Now, We Have a Long List of Movies

4 days ago, I posted an article on the movies about translation and interpreting. On Linkedin and Facebook, I got many responses and now, we have a long list of movies and full of new thoughts! Everybody is agree on our experiences can make a good movie 🙂 Even a friend said, my experiences are way too much for a movie… There should definetely more movies about translation but I do not know how the scenarists will hear us. Here is the new list, including the one I mentioned. Some may not be directly related to translation but the communication is largely carried out with the help of a ‘mediator’ (which happens to be translators or interpreters in many cases):

 

1. Lost in Translation: This is the best known movie in this area.

2. The Interpreter: It highlights the dangerous part of interpreting.

3. The Translator: One of the friends said this but I could not find a decent information about it.

4. Plus One: A Russian friend said it is Russian movie about translation.

5. The Woman with the 5 Elephants

6. Inkheart

7. Spanglish

8. The Translator

9. Fresh Suicide

10. Tradurre

11. Je l’aimais

12. El Pasado

13. Short the Translator

14. Chinglish

15. “Although the movies are not exactly about translation, translators/decoders play an important role in many movies. I can think, for instance, AVP, where a specialist was needed to read the signs left by an ancient culture. Indiana Jones also has some interesting sign/language reading, and Da Vinci Code. There are more, of course, but those came to mind. ”

16. And a funny Youtube video: http://www.youtube.com/watch?v=Bic0pTTXeNw

 

I hope we will see more movies about translation in near future. Thanks for your comments and contributions!

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12 responses to this post.

  1. Nobody remembered 3PO, that golden robot in Star Wars, ‘who’ could translate ALL languages of the galaxy!

    Reply

  2. One Russian movie about translation is Osenniy marafon (The Autumn Marathon), a somewhat iconic 1979 film that tells the story of a translator of English literature. My favourite part is when the main character suggests he can also wash the floor, as part of his job. 😉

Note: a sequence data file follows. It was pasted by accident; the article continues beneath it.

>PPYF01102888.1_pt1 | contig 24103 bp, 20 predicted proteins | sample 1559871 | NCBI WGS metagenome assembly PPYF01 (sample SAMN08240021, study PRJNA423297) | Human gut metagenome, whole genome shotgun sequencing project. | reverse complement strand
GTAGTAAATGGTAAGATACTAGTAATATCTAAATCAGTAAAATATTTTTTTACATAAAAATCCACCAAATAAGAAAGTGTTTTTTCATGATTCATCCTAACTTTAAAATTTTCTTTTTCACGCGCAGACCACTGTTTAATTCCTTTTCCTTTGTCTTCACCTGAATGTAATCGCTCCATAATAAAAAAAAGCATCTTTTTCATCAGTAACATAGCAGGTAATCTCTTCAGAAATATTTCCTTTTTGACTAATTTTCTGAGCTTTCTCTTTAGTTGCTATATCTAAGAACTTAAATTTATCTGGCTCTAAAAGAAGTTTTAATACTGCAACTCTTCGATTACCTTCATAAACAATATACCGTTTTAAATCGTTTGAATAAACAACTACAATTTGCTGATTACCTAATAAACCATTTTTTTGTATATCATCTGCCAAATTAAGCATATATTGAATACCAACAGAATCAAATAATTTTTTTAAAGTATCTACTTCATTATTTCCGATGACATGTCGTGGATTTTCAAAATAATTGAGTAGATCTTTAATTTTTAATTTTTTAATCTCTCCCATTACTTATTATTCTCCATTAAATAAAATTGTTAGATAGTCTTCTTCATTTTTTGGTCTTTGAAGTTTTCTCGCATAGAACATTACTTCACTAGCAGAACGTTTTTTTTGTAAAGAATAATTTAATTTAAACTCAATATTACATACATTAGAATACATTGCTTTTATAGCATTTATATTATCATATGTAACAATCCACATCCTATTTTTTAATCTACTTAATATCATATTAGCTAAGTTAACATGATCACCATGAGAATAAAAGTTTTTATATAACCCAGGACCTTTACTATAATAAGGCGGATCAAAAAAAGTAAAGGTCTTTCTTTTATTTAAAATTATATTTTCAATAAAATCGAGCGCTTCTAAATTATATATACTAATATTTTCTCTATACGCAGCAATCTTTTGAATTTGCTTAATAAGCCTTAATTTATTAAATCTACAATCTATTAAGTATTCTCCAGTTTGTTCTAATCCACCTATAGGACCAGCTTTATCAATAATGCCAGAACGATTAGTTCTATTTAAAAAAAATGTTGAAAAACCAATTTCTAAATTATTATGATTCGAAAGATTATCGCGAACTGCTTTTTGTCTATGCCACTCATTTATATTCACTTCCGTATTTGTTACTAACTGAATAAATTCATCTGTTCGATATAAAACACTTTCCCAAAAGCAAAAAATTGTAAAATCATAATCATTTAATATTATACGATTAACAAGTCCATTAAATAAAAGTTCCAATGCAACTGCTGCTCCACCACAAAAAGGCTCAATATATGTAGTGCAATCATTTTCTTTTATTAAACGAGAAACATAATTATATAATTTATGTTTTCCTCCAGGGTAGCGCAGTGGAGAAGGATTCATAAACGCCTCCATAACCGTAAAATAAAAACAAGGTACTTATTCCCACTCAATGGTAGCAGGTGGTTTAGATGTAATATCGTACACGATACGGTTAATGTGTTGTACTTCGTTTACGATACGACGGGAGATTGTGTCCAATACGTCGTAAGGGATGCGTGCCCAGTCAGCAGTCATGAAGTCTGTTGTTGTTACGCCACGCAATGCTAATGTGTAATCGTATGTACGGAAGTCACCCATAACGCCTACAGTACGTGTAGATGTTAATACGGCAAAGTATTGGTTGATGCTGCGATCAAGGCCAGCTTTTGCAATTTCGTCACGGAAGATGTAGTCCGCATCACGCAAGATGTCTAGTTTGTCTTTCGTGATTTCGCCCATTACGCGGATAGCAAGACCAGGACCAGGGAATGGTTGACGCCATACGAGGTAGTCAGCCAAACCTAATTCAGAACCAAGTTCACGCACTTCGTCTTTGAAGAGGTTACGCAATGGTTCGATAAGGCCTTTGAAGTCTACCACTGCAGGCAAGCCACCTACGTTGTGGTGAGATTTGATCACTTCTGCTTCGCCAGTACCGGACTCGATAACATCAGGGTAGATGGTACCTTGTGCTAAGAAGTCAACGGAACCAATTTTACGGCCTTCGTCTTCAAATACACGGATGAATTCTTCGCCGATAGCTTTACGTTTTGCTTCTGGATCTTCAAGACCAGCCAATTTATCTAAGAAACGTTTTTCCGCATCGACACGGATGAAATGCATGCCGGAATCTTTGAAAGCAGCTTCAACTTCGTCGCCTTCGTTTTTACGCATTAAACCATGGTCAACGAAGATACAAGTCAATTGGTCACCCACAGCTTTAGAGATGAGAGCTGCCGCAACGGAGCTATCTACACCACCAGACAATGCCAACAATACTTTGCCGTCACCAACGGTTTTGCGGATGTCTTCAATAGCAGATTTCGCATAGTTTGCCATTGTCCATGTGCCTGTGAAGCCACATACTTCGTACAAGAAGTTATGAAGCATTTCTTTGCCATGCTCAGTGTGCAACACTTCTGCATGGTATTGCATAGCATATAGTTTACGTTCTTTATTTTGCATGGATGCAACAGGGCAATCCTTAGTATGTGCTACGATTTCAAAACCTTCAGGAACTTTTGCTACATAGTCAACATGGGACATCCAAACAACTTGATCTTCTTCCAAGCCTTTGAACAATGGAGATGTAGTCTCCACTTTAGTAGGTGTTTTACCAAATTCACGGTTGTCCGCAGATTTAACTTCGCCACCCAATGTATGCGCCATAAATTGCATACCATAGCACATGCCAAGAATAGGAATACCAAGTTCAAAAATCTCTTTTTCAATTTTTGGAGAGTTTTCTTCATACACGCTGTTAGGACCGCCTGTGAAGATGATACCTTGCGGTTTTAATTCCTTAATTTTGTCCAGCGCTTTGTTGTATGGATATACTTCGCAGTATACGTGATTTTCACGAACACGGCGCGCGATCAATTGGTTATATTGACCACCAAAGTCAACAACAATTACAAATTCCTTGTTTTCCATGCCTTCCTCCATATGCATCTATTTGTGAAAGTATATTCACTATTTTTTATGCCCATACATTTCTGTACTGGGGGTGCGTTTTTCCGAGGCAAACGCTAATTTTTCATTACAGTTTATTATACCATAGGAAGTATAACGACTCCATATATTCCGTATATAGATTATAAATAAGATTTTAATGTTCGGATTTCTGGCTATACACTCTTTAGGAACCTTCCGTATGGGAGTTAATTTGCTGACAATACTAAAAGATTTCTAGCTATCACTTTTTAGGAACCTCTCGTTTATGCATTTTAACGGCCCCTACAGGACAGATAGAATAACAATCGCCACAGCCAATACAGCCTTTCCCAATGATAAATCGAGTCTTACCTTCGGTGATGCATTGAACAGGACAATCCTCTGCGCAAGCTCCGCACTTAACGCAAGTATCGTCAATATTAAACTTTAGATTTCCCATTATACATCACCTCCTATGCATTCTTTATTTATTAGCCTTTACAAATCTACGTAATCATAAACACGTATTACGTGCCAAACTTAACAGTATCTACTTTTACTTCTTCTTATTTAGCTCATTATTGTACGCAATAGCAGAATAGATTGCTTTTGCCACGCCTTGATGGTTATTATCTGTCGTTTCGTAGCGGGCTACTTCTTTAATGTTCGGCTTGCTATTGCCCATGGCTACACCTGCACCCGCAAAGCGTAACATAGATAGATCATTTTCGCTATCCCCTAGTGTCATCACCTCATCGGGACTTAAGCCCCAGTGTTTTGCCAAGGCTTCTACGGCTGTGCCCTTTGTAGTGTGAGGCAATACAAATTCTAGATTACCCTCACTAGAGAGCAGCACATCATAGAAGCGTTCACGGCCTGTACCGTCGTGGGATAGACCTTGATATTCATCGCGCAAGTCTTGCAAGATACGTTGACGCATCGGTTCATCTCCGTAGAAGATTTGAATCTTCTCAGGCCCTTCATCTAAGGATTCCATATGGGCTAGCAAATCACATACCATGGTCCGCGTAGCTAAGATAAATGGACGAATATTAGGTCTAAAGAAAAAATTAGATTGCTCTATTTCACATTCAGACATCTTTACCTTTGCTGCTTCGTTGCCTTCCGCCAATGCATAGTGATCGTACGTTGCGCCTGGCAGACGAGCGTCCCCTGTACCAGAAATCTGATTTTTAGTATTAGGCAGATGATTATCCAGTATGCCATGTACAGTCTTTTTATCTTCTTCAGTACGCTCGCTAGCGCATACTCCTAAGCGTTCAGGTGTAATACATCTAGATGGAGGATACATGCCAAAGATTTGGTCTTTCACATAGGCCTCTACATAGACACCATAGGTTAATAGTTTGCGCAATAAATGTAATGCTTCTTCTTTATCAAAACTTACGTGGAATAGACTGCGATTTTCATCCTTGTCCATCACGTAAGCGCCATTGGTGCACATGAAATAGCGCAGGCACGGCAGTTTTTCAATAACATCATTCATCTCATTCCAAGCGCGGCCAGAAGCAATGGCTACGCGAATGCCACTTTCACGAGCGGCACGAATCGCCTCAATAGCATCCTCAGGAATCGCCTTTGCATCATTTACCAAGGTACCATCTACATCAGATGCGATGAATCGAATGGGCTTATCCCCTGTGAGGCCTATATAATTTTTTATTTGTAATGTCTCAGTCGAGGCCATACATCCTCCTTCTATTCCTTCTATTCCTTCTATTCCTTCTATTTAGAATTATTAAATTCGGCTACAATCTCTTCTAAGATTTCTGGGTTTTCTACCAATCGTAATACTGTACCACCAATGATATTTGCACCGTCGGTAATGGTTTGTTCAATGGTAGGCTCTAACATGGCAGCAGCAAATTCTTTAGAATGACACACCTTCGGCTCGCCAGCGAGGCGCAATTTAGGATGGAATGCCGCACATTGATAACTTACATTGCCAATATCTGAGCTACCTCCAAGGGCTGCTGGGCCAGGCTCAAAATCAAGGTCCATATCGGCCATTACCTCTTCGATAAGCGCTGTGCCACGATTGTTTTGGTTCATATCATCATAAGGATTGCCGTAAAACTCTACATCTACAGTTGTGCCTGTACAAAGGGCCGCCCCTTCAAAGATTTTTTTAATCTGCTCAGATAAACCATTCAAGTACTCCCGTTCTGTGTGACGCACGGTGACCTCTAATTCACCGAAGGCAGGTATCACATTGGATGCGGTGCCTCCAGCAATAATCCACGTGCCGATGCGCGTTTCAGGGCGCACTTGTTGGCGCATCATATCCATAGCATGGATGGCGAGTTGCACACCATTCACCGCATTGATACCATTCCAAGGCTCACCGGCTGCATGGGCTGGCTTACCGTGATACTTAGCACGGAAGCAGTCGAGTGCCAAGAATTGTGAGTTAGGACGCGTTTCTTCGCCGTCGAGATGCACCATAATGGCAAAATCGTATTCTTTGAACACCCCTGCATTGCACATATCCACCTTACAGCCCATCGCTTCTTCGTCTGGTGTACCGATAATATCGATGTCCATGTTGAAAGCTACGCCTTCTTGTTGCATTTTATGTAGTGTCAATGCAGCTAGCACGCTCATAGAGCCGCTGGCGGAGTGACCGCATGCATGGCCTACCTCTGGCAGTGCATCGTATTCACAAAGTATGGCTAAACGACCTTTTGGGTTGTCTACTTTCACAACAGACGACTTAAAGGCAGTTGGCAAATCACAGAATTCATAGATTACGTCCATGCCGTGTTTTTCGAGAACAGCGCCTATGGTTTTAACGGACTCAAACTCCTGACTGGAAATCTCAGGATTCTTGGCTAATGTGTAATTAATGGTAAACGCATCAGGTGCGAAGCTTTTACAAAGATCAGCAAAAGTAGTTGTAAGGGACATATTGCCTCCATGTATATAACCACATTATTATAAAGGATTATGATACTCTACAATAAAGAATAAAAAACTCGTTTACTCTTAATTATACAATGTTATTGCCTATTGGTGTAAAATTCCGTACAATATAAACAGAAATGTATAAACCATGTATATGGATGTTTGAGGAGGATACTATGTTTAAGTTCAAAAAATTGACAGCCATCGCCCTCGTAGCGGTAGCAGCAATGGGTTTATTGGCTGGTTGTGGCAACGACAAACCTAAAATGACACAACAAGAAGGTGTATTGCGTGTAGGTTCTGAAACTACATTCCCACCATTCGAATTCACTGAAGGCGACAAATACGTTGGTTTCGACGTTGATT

http://www.imdb.com/title/tt0079679/

    Reply

  3. Posted by Paulo Montes on November 15, 2011 at 09:47

    I have another great movie I just subtitled last night at a film festival (Temps d’Images – Film Awards for Films on Art) here in Portugal. It was “Oden: El Tiempo Perdido”, by Jo Graell, and it’s about an ancient movie theater in Bulgaria, where there’s a live interpreter translating the movies as they are screened. Most of the focus is on the translators and the transformation they bring to the films.

    Reply

  4. Well done on the list! But maybe you could link all the films in the list to imdb.com so that people can find out more about them? Especially in the case of films which change name from one language to the next.

    Reply

  5. “La niña de tus ojos” is a Spanish movie where the interpreter plays an important role.

    Reply

  6. Posted by Marta on November 20, 2011 at 02:12

    Oh God that video is SO funny lol I had seen it before 😛

    Reply

  7. I guess I’m showing my age, but how about a great political thriller from the cold war era – “Failsafe.” An interpreter plays a key role in the storyline of an accidental nuclear attack on the Soviet Union – a very credible performance by a young Larry Hagman.

    Reply

  8. Posted by Maria Lydia Spinelli on December 6, 2011 at 18:49

    Why not write up your experiences. I would be happy to organize a panel for a conference, or perhaps compile them in a volume. They could make a great reader for courses in translation and, in my case, language and culture. Furthermore, it could bring in royalties and call the attention of a film maker or two.

    Reply

  9. Posted by Maria Lydia Spinelli on December 6, 2011 at 18:55

    Excuse me but the above comment could be misleading. People can copyright their own papers and they would receive royalties accordingly. They could be published in an on line journal as a special issue. Just to point out that it can be really interesting to more than just movie audiences.

    Reply

    • Do you want to hear some translation experiences that may have a good story for a movie? I understand your statement this way, am I right? 🙂

      Reply

      • Posted by Maria Lydia Spinelli on December 7, 2011 at 04:55

        Not necessarily. I would like to read your stories just for fun because I am interested in cross cultural/cross linguistic issues. I figure that until a story is not written down, it cannot be published or made into movie. If you share your stories in writing, you can get feedback, compare notes, etc. If you want to protect them as intellectual property you can copyright them for a small fee.
        I was just trying to encourage you to write them down in some form that can be shared, shown to a publisher or to a script writer.
        My own personal interest is on readings that illustrate translation issues and cross cultural experiences.

  10. Fun list! I second the idea from Cath to link to the imdb pages for each.

    Reply

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